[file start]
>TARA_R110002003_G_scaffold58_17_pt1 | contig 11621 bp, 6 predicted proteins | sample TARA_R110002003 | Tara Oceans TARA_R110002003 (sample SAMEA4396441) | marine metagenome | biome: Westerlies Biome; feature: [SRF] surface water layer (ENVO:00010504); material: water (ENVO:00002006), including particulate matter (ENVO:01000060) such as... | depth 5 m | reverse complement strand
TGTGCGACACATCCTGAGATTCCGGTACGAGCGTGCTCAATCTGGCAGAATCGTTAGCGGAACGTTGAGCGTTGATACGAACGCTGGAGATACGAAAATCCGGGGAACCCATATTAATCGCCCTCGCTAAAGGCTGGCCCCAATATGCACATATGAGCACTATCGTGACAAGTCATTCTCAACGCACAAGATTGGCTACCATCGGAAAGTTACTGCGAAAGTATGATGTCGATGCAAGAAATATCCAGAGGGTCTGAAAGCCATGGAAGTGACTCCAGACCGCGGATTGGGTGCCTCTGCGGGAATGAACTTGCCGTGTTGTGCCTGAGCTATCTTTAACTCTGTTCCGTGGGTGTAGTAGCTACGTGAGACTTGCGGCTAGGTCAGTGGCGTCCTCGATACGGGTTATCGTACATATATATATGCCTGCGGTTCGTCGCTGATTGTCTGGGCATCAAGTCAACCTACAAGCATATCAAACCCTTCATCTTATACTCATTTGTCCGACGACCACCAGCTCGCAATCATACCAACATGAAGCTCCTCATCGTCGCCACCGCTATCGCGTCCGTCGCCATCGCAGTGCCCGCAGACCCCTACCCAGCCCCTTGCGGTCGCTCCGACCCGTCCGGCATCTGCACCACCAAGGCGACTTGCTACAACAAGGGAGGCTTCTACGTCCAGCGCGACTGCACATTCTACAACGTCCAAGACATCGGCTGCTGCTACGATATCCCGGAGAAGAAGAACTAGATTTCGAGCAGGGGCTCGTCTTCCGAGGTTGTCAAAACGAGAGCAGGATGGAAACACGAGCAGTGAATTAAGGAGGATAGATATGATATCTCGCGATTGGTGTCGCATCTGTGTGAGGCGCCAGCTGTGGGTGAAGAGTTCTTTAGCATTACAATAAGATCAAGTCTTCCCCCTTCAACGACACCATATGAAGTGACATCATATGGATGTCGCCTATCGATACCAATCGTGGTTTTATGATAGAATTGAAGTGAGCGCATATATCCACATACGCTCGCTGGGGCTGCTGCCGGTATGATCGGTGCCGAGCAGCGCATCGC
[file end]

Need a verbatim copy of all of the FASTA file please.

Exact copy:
>TARA_R110002003_G_scaffold58_17_pt1 | contig 11621 bp, 6 predicted proteins | sample TARA_R110002003 | Tara Oceans TARA_R110002003 (sample SAMEA4396441) | marine metagenome | biome: Westerlies Biome; feature: [SRF] surface water layer (ENVO:00010504); material: water (ENVO:00002006), including particulate matter (ENVO:01000060) such as... | depth 5 m | reverse complement strand
TGTGCGACACATCCTGAGATTCCGGTACGAGCGTGCTCAATCTGGCAGAATCGTTAGCGGAACGTTGAGCGTTGATACGAACGCTGGAGATACGAAAATCCGGGGAACCCATATTAATCGCCCTCGCTAAAGGCTGGCCCCAATATGCACATATGAGCACTATCGTGACAAGTCATTCTCAACGCACAAGATTGGCTACCATCGGAAAGTTACTGCGAAAGTATGATGTCGATGCAAGAAATATCCAGAGGGTCTGAAAGCCATGGAAGTGACTCCAGACCGCGGATTGGGTGCCTCTGCGGGAATGAACTTGCCGTGTTGTGCCTGAGCTATCTTTAACTCTGTTCCGTGGGTGTAGTAGCTACGTGAGACTTGCGGCTAGGTCAGTGGCGTCCTCGATACGGGTTATCGTACATATATATATGCCTGCGGTTCGTCGCTGATTGTCTGGGCATCAAGTCAACCTACAAGCATATCAAACCCTTCATCTTATACTCATTTGTCCGACGACCACCAGCTCGCAATCATACCAACATGAAGCTCCTCATCGTCGCCACCGCTATCGCGTCCGTCGCCATCGCAGTGCCCGCAGACCCCTACCCAGCCCCTTGCGGTCGCTCCGACCCGTCCGGCATCTGCACCACCAAGGCGACTTGCTACAACAAGGGAGGCTTCTACGTCCAGCGCGACTGCACATTCTACAACGTCCAAGACATCGGCTGCTGCTACGATATCCCGGAGAAGAAGAACTAGATTTCGAGCAGGGGCTCGTCTTCCGAGGTTGTCAAAACGAGAGCAGGATGGAAACACGAGCAGTGAATTAAGGAGGATAGATATGATATCTCGCGATTGGTGTCGCATCTGTGTGAGGCGCCAGCTGTGGGTGAAGAGTTCTTTAGCATTACAATAAGATCAAGTCTTCCCCCTTCAACGACACCATATGAAGTGACATCATATGGATGTCGCCTATCGATACCAATCGTGGTTTTATGATAGAATTGAAGTGAGCGCATATATCCACATACGCTCGCTGGGGCTGCTGCCGGTATGATCGGTGCCGAGCAGCGCATCGC